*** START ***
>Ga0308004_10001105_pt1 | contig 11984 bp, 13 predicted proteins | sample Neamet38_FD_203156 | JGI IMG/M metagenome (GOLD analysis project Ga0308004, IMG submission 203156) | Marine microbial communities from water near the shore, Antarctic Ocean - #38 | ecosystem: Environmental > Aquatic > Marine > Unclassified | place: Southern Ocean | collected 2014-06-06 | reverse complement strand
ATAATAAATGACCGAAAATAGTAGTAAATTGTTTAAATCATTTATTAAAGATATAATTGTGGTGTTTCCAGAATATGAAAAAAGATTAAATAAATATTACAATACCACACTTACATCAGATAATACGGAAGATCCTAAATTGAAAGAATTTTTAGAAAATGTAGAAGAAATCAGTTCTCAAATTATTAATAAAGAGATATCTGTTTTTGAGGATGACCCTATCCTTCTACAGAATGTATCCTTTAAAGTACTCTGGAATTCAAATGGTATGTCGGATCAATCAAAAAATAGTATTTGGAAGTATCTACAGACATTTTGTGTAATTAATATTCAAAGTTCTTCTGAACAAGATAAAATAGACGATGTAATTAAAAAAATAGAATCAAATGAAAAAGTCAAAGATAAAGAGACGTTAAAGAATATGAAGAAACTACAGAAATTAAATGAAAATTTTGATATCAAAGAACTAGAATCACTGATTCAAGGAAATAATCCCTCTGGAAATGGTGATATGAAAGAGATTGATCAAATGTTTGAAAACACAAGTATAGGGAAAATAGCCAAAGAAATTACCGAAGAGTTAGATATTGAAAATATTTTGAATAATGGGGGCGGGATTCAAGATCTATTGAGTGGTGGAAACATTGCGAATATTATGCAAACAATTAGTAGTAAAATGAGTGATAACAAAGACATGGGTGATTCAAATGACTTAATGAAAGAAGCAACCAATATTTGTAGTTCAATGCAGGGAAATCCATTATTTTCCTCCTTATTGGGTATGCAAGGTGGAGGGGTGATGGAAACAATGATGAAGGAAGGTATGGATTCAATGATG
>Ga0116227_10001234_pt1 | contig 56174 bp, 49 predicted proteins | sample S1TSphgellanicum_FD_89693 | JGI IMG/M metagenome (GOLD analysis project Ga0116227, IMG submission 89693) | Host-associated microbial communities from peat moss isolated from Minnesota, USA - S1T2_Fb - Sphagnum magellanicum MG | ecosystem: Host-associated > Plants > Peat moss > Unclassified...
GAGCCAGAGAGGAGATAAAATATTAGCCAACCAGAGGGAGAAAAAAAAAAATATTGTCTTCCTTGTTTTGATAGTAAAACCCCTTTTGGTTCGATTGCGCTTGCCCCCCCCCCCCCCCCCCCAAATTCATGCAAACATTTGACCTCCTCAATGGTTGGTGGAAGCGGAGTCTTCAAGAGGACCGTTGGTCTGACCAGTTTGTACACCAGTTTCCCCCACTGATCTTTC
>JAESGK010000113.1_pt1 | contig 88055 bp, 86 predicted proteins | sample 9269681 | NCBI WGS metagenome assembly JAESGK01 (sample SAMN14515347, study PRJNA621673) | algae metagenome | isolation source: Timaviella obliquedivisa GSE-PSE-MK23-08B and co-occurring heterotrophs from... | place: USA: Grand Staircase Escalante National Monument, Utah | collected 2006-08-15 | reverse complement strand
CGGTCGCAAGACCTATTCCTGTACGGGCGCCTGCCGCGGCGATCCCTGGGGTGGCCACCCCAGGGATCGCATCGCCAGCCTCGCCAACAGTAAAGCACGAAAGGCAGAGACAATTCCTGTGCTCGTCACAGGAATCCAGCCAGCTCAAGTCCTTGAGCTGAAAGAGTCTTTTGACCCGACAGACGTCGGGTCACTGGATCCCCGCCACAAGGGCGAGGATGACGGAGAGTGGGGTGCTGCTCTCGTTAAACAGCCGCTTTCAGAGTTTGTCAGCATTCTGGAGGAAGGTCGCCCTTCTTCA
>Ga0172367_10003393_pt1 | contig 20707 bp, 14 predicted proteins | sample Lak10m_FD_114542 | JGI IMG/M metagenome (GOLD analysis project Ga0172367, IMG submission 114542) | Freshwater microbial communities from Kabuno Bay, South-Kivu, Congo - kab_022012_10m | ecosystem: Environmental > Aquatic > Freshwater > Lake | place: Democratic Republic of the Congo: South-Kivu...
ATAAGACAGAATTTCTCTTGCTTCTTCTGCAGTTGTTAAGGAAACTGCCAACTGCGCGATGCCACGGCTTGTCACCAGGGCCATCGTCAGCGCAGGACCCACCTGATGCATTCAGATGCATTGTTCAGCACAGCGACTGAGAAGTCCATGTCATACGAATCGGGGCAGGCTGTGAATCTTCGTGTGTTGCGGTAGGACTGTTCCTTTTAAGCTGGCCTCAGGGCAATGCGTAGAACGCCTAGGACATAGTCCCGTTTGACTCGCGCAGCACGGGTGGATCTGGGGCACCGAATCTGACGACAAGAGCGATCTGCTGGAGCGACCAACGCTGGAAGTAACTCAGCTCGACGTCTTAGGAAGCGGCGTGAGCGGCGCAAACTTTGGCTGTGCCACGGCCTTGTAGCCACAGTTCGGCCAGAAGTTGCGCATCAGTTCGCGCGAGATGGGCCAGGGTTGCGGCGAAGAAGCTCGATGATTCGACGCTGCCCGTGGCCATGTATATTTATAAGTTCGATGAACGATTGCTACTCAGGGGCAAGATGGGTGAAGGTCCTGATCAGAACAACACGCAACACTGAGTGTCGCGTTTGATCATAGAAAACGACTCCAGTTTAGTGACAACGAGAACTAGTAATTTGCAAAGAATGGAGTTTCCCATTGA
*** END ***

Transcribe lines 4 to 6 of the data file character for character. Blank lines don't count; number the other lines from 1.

GAGCCAGAGAGGAGATAAAATATTAGCCAACCAGAGGGAGAAAAAAAAAAATATTGTCTTCCTTGTTTTGATAGTAAAACCCCTTTTGGTTCGATTGCGCTTGCCCCCCCCCCCCCCCCCCCAAATTCATGCAAACATTTGACCTCCTCAATGGTTGGTGGAAGCGGAGTCTTCAAGAGGACCGTTGGTCTGACCAGTTTGTACACCAGTTTCCCCCACTGATCTTTC
>JAESGK010000113.1_pt1 | contig 88055 bp, 86 predicted proteins | sample 9269681 | NCBI WGS metagenome assembly JAESGK01 (sample SAMN14515347, study PRJNA621673) | algae metagenome | isolation source: Timaviella obliquedivisa GSE-PSE-MK23-08B and co-occurring heterotrophs from... | place: USA: Grand Staircase Escalante National Monument, Utah | collected 2006-08-15 | reverse complement strand
CGGTCGCAAGACCTATTCCTGTACGGGCGCCTGCCGCGGCGATCCCTGGGGTGGCCACCCCAGGGATCGCATCGCCAGCCTCGCCAACAGTAAAGCACGAAAGGCAGAGACAATTCCTGTGCTCGTCACAGGAATCCAGCCAGCTCAAGTCCTTGAGCTGAAAGAGTCTTTTGACCCGACAGACGTCGGGTCACTGGATCCCCGCCACAAGGGCGAGGATGACGGAGAGTGGGGTGCTGCTCTCGTTAAACAGCCGCTTTCAGAGTTTGTCAGCATTCTGGAGGAAGGTCGCCCTTCTTCA